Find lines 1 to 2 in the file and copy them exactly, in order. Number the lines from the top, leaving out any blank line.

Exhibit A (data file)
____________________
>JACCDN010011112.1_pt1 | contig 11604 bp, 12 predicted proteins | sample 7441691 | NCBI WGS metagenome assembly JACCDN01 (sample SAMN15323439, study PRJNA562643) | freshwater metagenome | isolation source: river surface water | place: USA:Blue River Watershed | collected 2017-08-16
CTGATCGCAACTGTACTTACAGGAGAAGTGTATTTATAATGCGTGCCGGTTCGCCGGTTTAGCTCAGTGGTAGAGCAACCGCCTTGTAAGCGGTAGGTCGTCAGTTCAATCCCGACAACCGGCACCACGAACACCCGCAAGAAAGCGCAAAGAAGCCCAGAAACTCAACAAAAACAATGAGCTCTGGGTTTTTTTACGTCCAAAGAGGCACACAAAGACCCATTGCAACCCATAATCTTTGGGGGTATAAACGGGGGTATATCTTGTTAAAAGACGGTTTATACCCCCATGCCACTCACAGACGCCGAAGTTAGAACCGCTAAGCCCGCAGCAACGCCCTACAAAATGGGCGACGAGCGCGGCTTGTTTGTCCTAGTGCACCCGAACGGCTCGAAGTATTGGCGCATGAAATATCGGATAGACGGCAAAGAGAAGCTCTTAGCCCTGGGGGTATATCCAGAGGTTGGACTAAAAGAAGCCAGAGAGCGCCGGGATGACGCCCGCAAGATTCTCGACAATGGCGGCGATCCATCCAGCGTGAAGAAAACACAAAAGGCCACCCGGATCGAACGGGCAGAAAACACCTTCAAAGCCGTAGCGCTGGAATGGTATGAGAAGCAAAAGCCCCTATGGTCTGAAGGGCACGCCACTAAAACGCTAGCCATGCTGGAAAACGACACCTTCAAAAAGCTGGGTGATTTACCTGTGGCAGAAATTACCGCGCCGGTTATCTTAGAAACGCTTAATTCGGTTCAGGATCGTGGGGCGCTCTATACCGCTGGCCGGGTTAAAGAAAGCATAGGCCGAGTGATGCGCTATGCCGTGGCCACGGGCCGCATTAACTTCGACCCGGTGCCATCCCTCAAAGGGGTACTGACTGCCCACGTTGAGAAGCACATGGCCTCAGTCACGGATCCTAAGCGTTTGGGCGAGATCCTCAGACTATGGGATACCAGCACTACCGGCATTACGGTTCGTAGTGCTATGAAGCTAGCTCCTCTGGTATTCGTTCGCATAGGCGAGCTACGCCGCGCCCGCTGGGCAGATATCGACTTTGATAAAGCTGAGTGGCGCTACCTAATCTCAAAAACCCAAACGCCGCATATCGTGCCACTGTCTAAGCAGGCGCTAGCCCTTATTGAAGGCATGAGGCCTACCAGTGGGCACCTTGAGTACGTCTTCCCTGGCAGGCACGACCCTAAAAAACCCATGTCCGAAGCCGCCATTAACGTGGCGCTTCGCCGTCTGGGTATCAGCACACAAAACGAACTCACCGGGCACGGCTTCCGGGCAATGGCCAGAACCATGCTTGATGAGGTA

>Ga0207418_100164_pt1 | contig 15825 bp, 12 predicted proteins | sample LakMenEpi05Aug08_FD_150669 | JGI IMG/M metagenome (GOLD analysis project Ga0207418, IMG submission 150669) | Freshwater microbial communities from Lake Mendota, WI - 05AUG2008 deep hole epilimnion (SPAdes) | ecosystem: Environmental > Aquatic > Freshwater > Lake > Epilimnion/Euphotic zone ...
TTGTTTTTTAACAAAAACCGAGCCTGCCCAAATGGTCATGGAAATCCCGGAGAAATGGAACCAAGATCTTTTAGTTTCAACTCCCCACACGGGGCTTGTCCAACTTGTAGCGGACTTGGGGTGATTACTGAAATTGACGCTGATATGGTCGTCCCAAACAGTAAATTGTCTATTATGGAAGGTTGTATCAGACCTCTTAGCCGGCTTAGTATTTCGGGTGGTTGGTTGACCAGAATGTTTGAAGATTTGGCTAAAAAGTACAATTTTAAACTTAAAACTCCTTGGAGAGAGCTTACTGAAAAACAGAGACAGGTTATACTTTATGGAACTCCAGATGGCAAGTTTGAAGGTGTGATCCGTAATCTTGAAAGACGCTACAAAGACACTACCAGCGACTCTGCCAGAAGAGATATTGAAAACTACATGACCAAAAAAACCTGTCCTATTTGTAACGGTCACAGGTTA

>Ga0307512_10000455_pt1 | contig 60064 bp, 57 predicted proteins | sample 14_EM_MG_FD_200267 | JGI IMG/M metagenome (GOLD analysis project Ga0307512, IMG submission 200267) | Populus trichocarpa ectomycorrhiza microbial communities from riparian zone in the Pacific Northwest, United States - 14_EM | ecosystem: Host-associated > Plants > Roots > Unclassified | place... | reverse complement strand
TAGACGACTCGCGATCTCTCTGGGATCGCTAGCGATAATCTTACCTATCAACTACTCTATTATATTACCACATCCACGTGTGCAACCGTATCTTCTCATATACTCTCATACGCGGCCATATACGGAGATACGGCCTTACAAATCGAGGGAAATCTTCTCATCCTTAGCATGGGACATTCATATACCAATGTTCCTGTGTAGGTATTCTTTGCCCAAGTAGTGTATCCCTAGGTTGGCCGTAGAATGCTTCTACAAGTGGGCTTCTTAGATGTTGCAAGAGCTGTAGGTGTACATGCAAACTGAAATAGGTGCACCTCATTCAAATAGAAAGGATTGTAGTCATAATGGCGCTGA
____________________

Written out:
>JACCDN010011112.1_pt1 | contig 11604 bp, 12 predicted proteins | sample 7441691 | NCBI WGS metagenome assembly JACCDN01 (sample SAMN15323439, study PRJNA562643) | freshwater metagenome | isolation source: river surface water | place: USA:Blue River Watershed | collected 2017-08-16
CTGATCGCAACTGTACTTACAGGAGAAGTGTATTTATAATGCGTGCCGGTTCGCCGGTTTAGCTCAGTGGTAGAGCAACCGCCTTGTAAGCGGTAGGTCGTCAGTTCAATCCCGACAACCGGCACCACGAACACCCGCAAGAAAGCGCAAAGAAGCCCAGAAACTCAACAAAAACAATGAGCTCTGGGTTTTTTTACGTCCAAAGAGGCACACAAAGACCCATTGCAACCCATAATCTTTGGGGGTATAAACGGGGGTATATCTTGTTAAAAGACGGTTTATACCCCCATGCCACTCACAGACGCCGAAGTTAGAACCGCTAAGCCCGCAGCAACGCCCTACAAAATGGGCGACGAGCGCGGCTTGTTTGTCCTAGTGCACCCGAACGGCTCGAAGTATTGGCGCATGAAATATCGGATAGACGGCAAAGAGAAGCTCTTAGCCCTGGGGGTATATCCAGAGGTTGGACTAAAAGAAGCCAGAGAGCGCCGGGATGACGCCCGCAAGATTCTCGACAATGGCGGCGATCCATCCAGCGTGAAGAAAACACAAAAGGCCACCCGGATCGAACGGGCAGAAAACACCTTCAAAGCCGTAGCGCTGGAATGGTATGAGAAGCAAAAGCCCCTATGGTCTGAAGGGCACGCCACTAAAACGCTAGCCATGCTGGAAAACGACACCTTCAAAAAGCTGGGTGATTTACCTGTGGCAGAAATTACCGCGCCGGTTATCTTAGAAACGCTTAATTCGGTTCAGGATCGTGGGGCGCTCTATACCGCTGGCCGGGTTAAAGAAAGCATAGGCCGAGTGATGCGCTATGCCGTGGCCACGGGCCGCATTAACTTCGACCCGGTGCCATCCCTCAAAGGGGTACTGACTGCCCACGTTGAGAAGCACATGGCCTCAGTCACGGATCCTAAGCGTTTGGGCGAGATCCTCAGACTATGGGATACCAGCACTACCGGCATTACGGTTCGTAGTGCTATGAAGCTAGCTCCTCTGGTATTCGTTCGCATAGGCGAGCTACGCCGCGCCCGCTGGGCAGATATCGACTTTGATAAAGCTGAGTGGCGCTACCTAATCTCAAAAACCCAAACGCCGCATATCGTGCCACTGTCTAAGCAGGCGCTAGCCCTTATTGAAGGCATGAGGCCTACCAGTGGGCACCTTGAGTACGTCTTCCCTGGCAGGCACGACCCTAAAAAACCCATGTCCGAAGCCGCCATTAACGTGGCGCTTCGCCGTCTGGGTATCAGCACACAAAACGAACTCACCGGGCACGGCTTCCGGGCAATGGCCAGAACCATGCTTGATGAGGTA